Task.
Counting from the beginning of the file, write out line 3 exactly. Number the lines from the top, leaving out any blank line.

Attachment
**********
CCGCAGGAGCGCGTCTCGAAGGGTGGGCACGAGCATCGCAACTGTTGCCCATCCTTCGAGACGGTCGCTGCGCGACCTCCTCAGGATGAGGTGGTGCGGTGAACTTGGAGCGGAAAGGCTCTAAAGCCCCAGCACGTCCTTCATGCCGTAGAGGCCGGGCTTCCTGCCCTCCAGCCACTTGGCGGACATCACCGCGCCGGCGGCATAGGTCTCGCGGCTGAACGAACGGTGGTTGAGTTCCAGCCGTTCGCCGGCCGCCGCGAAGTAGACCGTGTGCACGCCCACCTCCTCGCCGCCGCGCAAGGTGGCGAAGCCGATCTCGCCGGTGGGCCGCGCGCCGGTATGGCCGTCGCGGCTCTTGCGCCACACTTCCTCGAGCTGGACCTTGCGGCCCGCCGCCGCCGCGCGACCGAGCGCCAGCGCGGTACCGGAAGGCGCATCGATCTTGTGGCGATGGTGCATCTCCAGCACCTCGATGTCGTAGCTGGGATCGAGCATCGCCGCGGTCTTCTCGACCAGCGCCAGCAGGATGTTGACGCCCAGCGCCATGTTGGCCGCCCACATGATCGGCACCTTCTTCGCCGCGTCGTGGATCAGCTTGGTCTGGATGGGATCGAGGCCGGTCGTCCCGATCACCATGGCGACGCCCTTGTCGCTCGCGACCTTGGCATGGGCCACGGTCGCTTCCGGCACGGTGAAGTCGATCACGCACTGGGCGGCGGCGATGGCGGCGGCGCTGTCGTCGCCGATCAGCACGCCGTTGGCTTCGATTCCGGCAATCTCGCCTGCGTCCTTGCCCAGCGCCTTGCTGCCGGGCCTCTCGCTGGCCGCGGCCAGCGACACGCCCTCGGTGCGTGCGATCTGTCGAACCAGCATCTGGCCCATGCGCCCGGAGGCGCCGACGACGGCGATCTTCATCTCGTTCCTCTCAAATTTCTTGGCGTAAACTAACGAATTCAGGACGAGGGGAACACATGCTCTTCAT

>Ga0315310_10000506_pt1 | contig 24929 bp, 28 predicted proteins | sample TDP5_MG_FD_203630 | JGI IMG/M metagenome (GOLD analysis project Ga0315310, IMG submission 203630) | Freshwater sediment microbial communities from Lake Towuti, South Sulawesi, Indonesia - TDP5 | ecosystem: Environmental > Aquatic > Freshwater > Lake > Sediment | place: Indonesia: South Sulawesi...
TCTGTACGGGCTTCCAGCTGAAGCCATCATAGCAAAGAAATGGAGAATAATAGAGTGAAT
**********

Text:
TCTGTACGGGCTTCCAGCTGAAGCCATCATAGCAAAGAAATGGAGAATAATAGAGTGAAT